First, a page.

The point is - there is no country on the face of the Earth with absolute freedom of choice. The only difference is where the line is drawn. 

As for Islam, it draws the line at what is considered in Islamic belief to be the most important thing for a person's prosperity - belief in God and His Messengers. 

So, if Islam is accepted to be the true path of Salvation both in this world and the next, then the biggest mistake a person could do in their life is abandon their faith in Islam after believing in it (I. e. Apostasy). 

As for big mistakes/sins, it falls upon the Law to limit them so that society is not harmed. 

If liberal people will find this Islamic Law to be repressive/intolerant/etc, then the answer is simple: no one is forcing you to be a Muslim. As for Muslims, we have the right to live by our own laws, and non-Muslims have the right to live by their own laws. To each their own. Like the Qur'an says "To you your religion, and to us our religion". 

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1 hour ago, Moalfas said:

No jurisdiction would allow someone to sell poisonous food or spread disease amongst its citizens. A corrupt Aqeeda is the most serious disease that affects us both in this life and in the afterlife and destroys the future generations. Can there be a more serious crime?

I commend you for providing me with such a vivid explanation, however if an individual denounces their belief in Islam, Allah, and the Prophet then that person has made it evident to the people that his “Aqeeda” differs from theirs.

unlike a hypocrite who is like a disease spreading falsehood, corruption, and indemnity.

Therefore how can an individual who has made it apparent to the people his dismay from the religion of Islam be one who might poison it within, other then of course spreading their own deviated beliefs and misconceptions which can be adequately reprimanded through a concise and logical rebuttal which would serve in perhaps aiding the conviction of the Muslim community as they see that attacks from exterior or opposing parties can be negated through rationale. Other then just silencing their breathes.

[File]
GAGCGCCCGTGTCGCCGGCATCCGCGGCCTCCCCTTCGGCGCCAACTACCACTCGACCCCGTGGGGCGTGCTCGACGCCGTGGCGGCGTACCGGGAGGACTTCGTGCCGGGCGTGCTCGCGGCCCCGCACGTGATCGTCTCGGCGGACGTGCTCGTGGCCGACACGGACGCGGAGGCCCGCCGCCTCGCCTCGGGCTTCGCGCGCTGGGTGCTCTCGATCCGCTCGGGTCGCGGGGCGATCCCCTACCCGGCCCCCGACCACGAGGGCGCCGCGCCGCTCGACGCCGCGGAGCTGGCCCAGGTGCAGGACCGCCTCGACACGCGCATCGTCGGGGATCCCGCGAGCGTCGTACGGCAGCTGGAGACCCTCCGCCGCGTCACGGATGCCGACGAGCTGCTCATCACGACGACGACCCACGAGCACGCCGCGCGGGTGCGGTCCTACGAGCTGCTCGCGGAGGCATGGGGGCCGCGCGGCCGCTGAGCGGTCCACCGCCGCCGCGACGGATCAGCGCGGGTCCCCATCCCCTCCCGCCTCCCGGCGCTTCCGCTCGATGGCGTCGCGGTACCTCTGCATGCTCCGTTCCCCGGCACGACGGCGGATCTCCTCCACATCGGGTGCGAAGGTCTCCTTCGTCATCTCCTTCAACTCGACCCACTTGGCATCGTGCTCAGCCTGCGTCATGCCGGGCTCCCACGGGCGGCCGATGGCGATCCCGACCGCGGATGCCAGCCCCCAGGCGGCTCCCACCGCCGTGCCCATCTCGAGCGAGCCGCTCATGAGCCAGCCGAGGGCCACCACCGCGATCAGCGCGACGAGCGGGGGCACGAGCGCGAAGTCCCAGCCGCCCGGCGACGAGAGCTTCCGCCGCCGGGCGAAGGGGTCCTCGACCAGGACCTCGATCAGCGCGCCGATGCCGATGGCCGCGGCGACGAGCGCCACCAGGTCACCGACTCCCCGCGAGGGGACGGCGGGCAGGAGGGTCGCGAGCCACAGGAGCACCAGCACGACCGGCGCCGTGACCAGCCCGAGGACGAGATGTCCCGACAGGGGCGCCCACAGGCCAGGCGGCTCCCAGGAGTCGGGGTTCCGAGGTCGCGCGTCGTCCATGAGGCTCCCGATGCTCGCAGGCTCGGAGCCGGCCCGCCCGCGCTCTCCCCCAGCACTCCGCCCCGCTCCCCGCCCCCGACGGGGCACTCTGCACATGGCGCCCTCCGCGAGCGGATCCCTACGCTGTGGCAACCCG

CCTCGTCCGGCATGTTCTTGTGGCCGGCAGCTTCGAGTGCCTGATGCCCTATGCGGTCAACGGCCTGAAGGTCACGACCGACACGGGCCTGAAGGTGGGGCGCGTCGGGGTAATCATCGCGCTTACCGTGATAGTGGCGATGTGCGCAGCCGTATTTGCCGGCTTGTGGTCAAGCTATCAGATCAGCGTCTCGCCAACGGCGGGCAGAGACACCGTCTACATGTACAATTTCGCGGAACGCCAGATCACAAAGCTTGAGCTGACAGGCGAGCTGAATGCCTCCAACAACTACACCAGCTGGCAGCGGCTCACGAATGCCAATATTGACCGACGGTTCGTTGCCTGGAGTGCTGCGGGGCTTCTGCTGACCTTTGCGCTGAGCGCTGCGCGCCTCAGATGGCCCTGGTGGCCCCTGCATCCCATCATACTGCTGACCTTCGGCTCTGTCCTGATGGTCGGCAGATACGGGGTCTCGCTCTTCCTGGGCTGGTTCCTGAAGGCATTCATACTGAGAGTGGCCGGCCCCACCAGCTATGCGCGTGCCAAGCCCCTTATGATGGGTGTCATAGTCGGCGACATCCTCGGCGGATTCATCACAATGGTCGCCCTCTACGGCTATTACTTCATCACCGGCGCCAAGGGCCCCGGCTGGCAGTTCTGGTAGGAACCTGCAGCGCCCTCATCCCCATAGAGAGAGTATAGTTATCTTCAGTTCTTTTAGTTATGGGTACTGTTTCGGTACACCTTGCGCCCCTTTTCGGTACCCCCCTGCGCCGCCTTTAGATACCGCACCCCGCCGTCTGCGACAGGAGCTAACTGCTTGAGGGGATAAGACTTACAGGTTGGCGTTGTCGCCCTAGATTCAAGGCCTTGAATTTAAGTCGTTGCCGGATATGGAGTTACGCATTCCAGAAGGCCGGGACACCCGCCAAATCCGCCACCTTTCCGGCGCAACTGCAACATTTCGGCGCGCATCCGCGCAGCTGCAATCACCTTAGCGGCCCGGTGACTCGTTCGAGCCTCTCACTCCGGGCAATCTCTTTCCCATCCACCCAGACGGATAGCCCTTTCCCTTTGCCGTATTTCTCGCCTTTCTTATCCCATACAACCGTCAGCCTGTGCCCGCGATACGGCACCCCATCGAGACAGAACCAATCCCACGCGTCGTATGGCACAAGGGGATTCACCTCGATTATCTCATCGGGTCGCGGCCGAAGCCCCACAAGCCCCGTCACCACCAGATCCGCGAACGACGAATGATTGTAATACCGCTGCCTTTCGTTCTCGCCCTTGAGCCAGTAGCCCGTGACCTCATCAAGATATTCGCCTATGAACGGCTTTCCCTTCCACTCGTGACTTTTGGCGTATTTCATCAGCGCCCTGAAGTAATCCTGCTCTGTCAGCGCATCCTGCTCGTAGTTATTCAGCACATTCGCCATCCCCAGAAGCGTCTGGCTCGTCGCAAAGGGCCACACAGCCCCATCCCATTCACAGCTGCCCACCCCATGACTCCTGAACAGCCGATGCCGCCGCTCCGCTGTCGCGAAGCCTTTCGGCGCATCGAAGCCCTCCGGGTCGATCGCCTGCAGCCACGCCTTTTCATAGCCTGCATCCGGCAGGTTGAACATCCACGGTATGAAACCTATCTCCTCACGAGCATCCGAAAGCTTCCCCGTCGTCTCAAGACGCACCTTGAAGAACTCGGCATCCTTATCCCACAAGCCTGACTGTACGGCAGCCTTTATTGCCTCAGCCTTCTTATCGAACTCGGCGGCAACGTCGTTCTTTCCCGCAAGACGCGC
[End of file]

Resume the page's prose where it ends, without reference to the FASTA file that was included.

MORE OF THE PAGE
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6 hours ago, Kaya said:

The Western societies have forced laws too. Some laws have to be accepted by birth without having the choice of saying "I don't want it to be this way". For example, you have to pay your taxes, or you go to prison. Not too long ago, all Western countries had blasphemy laws as well, but they removed it as atheism crept in. 

I see what you’re saying here but I don’t agree with the notion of a westernized society being the epitome of morality or the scale in which we use to rationalize certain jurisprudential laws, with the fact that such westernized societies had laws to the similitude of a certain Islamic law.

6 hours ago, Kaya said:

Some laws have to be accepted by birth without having the choice of saying "I don't want it to be this way".

Yes but those certain laws can either be abrogated, amended, or abolished unlike a law ordained by the lord of the heavens of the Earth through the infallible and immaculate Prophet (saww) 

6 hours ago, Kaya said:

As for Islam, it draws the line at what is considered in Islamic belief to be the most important thing for a person's prosperity - belief in God and His Messengers. 

Yes indeed this is one of the Usul al deen, but again if an individual has come to a different theological conclusion for whatever misconstrued reason it may be why is their blood lawful, even if we take the notion that only a hujja of Allah can go through with that law and can also choose to not go through with the punishment the issue is still there and that is their blood is halal.